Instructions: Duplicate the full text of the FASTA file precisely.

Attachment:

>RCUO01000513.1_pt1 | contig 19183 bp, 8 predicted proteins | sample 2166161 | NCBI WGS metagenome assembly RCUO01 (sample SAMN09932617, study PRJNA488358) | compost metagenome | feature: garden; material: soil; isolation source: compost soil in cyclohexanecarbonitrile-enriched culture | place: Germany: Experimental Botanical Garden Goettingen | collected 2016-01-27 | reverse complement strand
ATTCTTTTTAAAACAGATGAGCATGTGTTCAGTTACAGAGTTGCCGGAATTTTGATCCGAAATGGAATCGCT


>RCUO01000513.1_pt1 | contig 19183 bp, 8 predicted proteins | sample 2166161 | NCBI WGS metagenome assembly RCUO01 (sample SAMN09932617, study PRJNA488358) | compost metagenome | feature: garden; material: soil; isolation source: compost soil in cyclohexanecarbonitrile-enriched culture | place: Germany: Experimental Botanical Garden Goettingen | collected 2016-01-27 | reverse complement strand
ATTCTTTTTAAAACAGATGAGCATGTGTTCAGTTACAGAGTTGCCGGAATTTTGATCCGAAATGGAATCGCT